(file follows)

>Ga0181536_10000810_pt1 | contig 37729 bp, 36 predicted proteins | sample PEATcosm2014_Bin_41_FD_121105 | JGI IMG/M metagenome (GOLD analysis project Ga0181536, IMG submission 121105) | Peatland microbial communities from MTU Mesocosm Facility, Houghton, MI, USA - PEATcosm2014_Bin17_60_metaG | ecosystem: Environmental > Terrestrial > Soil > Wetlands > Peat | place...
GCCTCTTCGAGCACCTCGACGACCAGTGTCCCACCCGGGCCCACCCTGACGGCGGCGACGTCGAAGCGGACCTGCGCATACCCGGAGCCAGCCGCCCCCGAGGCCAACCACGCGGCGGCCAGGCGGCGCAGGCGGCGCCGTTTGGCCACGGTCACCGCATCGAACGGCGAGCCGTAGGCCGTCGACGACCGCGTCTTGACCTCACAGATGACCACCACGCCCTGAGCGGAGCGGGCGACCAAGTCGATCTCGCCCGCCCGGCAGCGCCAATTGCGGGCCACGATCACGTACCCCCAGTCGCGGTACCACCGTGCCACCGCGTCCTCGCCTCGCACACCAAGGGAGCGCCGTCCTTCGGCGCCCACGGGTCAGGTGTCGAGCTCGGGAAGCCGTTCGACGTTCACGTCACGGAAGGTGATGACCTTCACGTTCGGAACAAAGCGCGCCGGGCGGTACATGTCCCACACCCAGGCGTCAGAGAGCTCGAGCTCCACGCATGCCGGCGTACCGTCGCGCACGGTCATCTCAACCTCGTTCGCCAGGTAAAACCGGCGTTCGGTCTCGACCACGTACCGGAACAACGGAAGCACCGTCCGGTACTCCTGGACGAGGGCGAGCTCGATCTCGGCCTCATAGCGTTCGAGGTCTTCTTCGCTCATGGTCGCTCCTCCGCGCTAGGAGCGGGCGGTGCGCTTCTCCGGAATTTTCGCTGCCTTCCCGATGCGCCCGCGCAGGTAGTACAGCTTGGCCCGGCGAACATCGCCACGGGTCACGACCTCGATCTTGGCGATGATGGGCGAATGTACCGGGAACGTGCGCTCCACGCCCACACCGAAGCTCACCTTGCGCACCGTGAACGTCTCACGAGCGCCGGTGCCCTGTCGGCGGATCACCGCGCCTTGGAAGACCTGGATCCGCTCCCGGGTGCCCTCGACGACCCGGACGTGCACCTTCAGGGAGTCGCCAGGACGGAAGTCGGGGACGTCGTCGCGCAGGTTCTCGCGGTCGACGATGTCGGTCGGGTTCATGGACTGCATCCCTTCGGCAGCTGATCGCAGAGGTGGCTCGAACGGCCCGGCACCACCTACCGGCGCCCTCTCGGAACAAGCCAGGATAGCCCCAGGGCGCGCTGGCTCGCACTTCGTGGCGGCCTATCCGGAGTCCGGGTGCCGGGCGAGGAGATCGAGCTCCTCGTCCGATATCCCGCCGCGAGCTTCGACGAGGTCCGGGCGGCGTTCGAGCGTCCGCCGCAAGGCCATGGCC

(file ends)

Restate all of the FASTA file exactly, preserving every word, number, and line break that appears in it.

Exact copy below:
>Ga0181536_10000810_pt1 | contig 37729 bp, 36 predicted proteins | sample PEATcosm2014_Bin_41_FD_121105 | JGI IMG/M metagenome (GOLD analysis project Ga0181536, IMG submission 121105) | Peatland microbial communities from MTU Mesocosm Facility, Houghton, MI, USA - PEATcosm2014_Bin17_60_metaG | ecosystem: Environmental > Terrestrial > Soil > Wetlands > Peat | place...
GCCTCTTCGAGCACCTCGACGACCAGTGTCCCACCCGGGCCCACCCTGACGGCGGCGACGTCGAAGCGGACCTGCGCATACCCGGAGCCAGCCGCCCCCGAGGCCAACCACGCGGCGGCCAGGCGGCGCAGGCGGCGCCGTTTGGCCACGGTCACCGCATCGAACGGCGAGCCGTAGGCCGTCGACGACCGCGTCTTGACCTCACAGATGACCACCACGCCCTGAGCGGAGCGGGCGACCAAGTCGATCTCGCCCGCCCGGCAGCGCCAATTGCGGGCCACGATCACGTACCCCCAGTCGCGGTACCACCGTGCCACCGCGTCCTCGCCTCGCACACCAAGGGAGCGCCGTCCTTCGGCGCCCACGGGTCAGGTGTCGAGCTCGGGAAGCCGTTCGACGTTCACGTCACGGAAGGTGATGACCTTCACGTTCGGAACAAAGCGCGCCGGGCGGTACATGTCCCACACCCAGGCGTCAGAGAGCTCGAGCTCCACGCATGCCGGCGTACCGTCGCGCACGGTCATCTCAACCTCGTTCGCCAGGTAAAACCGGCGTTCGGTCTCGACCACGTACCGGAACAACGGAAGCACCGTCCGGTACTCCTGGACGAGGGCGAGCTCGATCTCGGCCTCATAGCGTTCGAGGTCTTCTTCGCTCATGGTCGCTCCTCCGCGCTAGGAGCGGGCGGTGCGCTTCTCCGGAATTTTCGCTGCCTTCCCGATGCGCCCGCGCAGGTAGTACAGCTTGGCCCGGCGAACATCGCCACGGGTCACGACCTCGATCTTGGCGATGATGGGCGAATGTACCGGGAACGTGCGCTCCACGCCCACACCGAAGCTCACCTTGCGCACCGTGAACGTCTCACGAGCGCCGGTGCCCTGTCGGCGGATCACCGCGCCTTGGAAGACCTGGATCCGCTCCCGGGTGCCCTCGACGACCCGGACGTGCACCTTCAGGGAGTCGCCAGGACGGAAGTCGGGGACGTCGTCGCGCAGGTTCTCGCGGTCGACGATGTCGGTCGGGTTCATGGACTGCATCCCTTCGGCAGCTGATCGCAGAGGTGGCTCGAACGGCCCGGCACCACCTACCGGCGCCCTCTCGGAACAAGCCAGGATAGCCCCAGGGCGCGCTGGCTCGCACTTCGTGGCGGCCTATCCGGAGTCCGGGTGCCGGGCGAGGAGATCGAGCTCCTCGTCCGATATCCCGCCGCGAGCTTCGACGAGGTCCGGGCGGCGTTCGAGCGTCCGCCGCAAGGCCATGGCC